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New Price Strategies Could Boost Home Sales Market; Big Expectations for Some New Releases in April

April 04, 1986|DENNIS HUNT | Times Staff Writer

Can the home-video market, traditionally dominated by rentals, ever become significantly geared to sales?

Many home video executives now say maybe. A few years ago, the answer was a resounding no.

According to which survey you quote, rentals claim between 80% to 90% of the market. But in the next year or two, sales may grab an increasingly larger share.

In the last year, more and more home-video companies have been assembling packages of roughly 20 to 30 titles--mostly of movies a year or two old--to sell from $20 to $30 each. Generally, a current movie sells for $79.95, so heavily promoted reduced-price titles lure customers who are inspired to buy.

Many of the titles in these promotions are high-quality items. However, since most have been on the market for a year or two, they're no longer in great demand as rentals, and have already had considerable cable-TV exposure.

Meir Hed, co-owner of the Videotheque stores in Westwood and Beverly Hills and a longtime advocate of lower prices, noted: "These bargains are great for customers. If they wait a while, they can buy their favorite movies at reasonable prices. These promotions make people want to buy. If handled right, I've always said this business could be primarily a sales business, not a rental business. Retailers like customers to get into the habit of buying. There are huge profits for us in sales."

Tim Clott, Paramount Home Video senior vice president and general manager, observed: "We always knew lots of people would buy rather than rent if the price was right. Even though they can tape a certain movie off of TV, some people prefer to buy a cassette, so they can get a nice package, in stereo and a better quality print than they get from taping off of TV. As the VCR population grows you find more and more people like that."

Clott said Paramount has about 50 titles on the market in the $17-to-$30 range, some former blockbusters like "Raiders of the Lost Ark" and "48 HRS.": "We vary the titles in that low-price range. We retire some and bring new ones."

Incidentally, Paramount was a pioneer in bargain pricing, selling "Star Trek II" in 1982 at $39.95, when no major movie cost less than $60.

NEW AND COMING MOVIES: Though "Power" didn't have much power at the box office, this star-studded political drama--with Richard Gere, Gene Hackman and Julie Christie--should be potent in the rental market. Karl-Lorimar is releasing the movie, directed by Sidney Lumet, onMay 28.

Don Johnson fans who missed "Cease Fire" when it was in the theaters last fall may make this a rental hit when Thorn/EMI/HBO releases the videocassette on April 30. Johnson, often rapped by critics for his "Miami Vice" performances, was lauded for his portrayal of a traumatized Vietnam veteran.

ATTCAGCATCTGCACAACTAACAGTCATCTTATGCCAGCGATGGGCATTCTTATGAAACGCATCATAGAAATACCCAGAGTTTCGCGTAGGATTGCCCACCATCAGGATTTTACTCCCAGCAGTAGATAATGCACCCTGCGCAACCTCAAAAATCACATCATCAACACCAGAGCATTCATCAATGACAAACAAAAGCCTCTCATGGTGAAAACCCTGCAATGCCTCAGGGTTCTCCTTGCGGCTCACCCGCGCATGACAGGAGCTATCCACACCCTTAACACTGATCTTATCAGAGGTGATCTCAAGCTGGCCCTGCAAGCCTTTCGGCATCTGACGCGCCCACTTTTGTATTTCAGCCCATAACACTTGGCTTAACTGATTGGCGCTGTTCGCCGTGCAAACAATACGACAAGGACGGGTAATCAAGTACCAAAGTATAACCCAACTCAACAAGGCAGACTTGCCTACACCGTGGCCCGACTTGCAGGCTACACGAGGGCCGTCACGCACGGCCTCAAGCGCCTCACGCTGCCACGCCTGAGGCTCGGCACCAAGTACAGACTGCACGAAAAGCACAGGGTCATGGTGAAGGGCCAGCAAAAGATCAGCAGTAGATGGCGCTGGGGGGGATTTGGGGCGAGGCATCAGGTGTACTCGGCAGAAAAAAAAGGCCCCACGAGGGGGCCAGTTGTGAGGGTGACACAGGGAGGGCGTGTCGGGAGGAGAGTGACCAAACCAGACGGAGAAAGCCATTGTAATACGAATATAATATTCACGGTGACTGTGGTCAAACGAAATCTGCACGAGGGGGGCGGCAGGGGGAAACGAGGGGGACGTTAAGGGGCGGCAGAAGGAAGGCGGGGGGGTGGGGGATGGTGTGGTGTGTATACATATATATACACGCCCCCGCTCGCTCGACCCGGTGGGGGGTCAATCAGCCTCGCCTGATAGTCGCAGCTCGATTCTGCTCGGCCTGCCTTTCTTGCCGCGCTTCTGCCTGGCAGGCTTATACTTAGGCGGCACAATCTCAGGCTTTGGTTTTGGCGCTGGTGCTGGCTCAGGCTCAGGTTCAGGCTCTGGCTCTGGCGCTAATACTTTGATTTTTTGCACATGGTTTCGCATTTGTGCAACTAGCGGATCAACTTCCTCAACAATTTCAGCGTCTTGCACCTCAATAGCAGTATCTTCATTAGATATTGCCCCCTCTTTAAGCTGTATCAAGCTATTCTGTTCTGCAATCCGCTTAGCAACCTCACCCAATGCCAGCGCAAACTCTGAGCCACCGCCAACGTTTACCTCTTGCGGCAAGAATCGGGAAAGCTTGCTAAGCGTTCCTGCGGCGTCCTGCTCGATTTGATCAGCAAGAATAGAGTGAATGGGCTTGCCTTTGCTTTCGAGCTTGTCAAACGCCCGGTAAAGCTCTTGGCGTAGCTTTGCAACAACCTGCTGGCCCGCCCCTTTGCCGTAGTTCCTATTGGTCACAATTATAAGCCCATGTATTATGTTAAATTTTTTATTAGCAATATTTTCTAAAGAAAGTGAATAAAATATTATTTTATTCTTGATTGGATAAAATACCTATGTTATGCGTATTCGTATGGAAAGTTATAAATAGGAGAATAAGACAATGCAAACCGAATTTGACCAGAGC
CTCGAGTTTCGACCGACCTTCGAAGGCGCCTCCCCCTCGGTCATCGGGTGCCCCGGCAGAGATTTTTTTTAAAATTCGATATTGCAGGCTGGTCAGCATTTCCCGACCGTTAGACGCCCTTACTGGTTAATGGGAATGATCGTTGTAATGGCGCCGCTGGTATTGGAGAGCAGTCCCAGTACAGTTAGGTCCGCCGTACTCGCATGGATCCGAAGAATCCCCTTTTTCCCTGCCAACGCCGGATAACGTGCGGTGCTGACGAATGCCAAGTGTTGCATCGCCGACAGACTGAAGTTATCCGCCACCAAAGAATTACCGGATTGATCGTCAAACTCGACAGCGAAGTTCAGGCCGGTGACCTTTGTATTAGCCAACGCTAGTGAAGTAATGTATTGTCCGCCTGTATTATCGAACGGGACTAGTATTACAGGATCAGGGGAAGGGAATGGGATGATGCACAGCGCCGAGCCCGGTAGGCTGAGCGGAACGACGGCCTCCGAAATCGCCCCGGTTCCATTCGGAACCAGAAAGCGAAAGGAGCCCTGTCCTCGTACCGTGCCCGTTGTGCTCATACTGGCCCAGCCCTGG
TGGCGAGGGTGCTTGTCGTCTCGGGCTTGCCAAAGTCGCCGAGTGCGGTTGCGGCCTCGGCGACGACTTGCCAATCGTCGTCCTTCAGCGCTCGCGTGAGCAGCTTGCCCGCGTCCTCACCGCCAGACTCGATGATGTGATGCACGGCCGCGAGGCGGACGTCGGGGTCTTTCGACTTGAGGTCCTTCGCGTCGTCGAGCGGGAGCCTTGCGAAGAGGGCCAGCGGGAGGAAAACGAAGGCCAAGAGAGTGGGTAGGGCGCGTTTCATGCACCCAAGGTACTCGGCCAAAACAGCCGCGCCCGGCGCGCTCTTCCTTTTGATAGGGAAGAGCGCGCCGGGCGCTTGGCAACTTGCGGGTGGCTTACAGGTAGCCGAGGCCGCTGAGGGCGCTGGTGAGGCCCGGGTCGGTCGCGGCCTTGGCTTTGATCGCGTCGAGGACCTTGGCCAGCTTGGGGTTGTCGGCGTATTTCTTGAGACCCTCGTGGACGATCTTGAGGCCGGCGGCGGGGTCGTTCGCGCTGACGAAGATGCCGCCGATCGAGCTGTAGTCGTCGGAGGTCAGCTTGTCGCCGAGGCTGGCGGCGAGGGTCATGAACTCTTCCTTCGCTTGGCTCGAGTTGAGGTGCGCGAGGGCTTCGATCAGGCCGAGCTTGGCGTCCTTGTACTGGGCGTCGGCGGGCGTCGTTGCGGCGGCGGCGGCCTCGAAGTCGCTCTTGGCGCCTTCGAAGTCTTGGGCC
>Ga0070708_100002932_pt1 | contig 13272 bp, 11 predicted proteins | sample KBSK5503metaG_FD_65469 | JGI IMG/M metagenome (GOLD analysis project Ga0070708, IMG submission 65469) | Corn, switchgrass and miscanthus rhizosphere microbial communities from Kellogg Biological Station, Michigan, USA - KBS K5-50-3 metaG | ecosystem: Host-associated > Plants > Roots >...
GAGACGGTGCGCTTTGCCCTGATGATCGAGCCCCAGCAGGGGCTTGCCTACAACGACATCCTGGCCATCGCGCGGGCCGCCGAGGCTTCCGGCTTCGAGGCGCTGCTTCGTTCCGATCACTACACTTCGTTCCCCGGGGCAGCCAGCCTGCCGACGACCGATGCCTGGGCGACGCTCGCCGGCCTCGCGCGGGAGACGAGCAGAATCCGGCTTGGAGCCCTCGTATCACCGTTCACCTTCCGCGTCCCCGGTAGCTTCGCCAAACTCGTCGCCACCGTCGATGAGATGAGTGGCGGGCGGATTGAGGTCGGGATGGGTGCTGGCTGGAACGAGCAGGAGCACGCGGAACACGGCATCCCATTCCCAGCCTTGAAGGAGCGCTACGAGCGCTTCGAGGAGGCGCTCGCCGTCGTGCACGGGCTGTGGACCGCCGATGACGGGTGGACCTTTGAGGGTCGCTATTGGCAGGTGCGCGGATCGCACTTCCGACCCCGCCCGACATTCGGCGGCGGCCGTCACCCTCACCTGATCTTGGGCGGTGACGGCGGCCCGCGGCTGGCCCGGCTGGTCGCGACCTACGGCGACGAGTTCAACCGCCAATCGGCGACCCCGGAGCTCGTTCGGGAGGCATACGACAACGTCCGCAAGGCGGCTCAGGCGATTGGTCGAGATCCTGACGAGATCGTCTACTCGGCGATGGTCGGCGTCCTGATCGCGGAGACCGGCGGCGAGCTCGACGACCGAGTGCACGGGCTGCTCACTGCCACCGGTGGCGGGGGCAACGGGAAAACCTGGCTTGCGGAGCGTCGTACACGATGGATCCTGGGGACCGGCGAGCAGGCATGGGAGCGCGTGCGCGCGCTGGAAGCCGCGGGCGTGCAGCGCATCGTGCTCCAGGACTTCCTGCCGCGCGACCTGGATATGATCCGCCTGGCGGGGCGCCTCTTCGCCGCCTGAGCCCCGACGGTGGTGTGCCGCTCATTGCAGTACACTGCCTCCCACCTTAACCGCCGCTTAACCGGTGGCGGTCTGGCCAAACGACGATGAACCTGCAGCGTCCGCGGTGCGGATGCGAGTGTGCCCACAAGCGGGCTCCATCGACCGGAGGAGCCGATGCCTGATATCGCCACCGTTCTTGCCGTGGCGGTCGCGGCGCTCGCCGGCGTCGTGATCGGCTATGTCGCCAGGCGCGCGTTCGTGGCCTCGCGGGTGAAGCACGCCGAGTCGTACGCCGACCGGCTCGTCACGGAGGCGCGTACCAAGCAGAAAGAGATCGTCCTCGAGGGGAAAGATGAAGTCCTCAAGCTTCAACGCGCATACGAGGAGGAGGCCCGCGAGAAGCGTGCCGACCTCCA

In the stores this week: "Bring on the Night" (Karl-Lorimar, $79.95), Sting's concert/documentary; the comedy/mystery "Compromising Positions" (Paramount, $79.95), with Susan Sarandon and Raul Julia.

On Wednesday, two major movies debut on videocassette--Paramount's "Witness," with Harrison Ford, and Charter Entertainment's "Kiss of the Spider Woman," co-starring Oscar winner William Hurt and Raul Julia.

The week of April 13: "Sweet Dreams," featuring Jessica Lange's acclaimed portrayal of country singer Patsy Cline; the Chuck Norris movie, "Invasion USA" and the vampire comedy, "Once Bitten."

The week of April 21: "American Flyers," "Krush Kroove" and "Mishima: A Life in Four Chapters." The week of April 27 is the big one of the month, with the releases of "Cocoon," "A Chorus Line," "Agnes of God," "The Journey of Natty Gann" and "My Chauffeur."

Recent releases: "Commando," "The Bride," "The Goonies," "Plenty," "Sesame Street Presents: Follow That Bird" and "Rainbow Brite and the Star Stealer."

OLD MOVIES: The Gem of the Month award for the best old movie to debut on videocassette goes, hands down, to "The Hidden Fortress," a 1958 Japanese action movie directed by Akira Kurosawa.

The great director's attempt at a simple, thrills 'n' chills B-picture is revered by film buffs and knowledgeable action-film fans. Toshiro Mifune plays the good guy who escorts a sassy princess through legions of bad guys. If the plot sounds familiar it's because it was an influence for George Lucas' "Star Wars." "The Hidden Fortress" will be issued Tuesday by Media at $59.95.

On the same day at the same price, Media will release an earlier Kurosawa film, "Ikiru" (1952), the sentimental tale of a man dying of cancer. Both are subtitled.

One of the best cinematic explorations of the abuses of power is the 1949 movie, "All the King's Men," which won a best picture Oscar and best actor Oscar for Broderick Crawford. Due on RCA/Columbia on April 30 at $59.95.

Noteworthy recent releases: "Alfie" (1966), "Guess Who's Coming to Dinner (1967), "The Naked Prey" (1965) and the 1977 documentary, "The California Reich."

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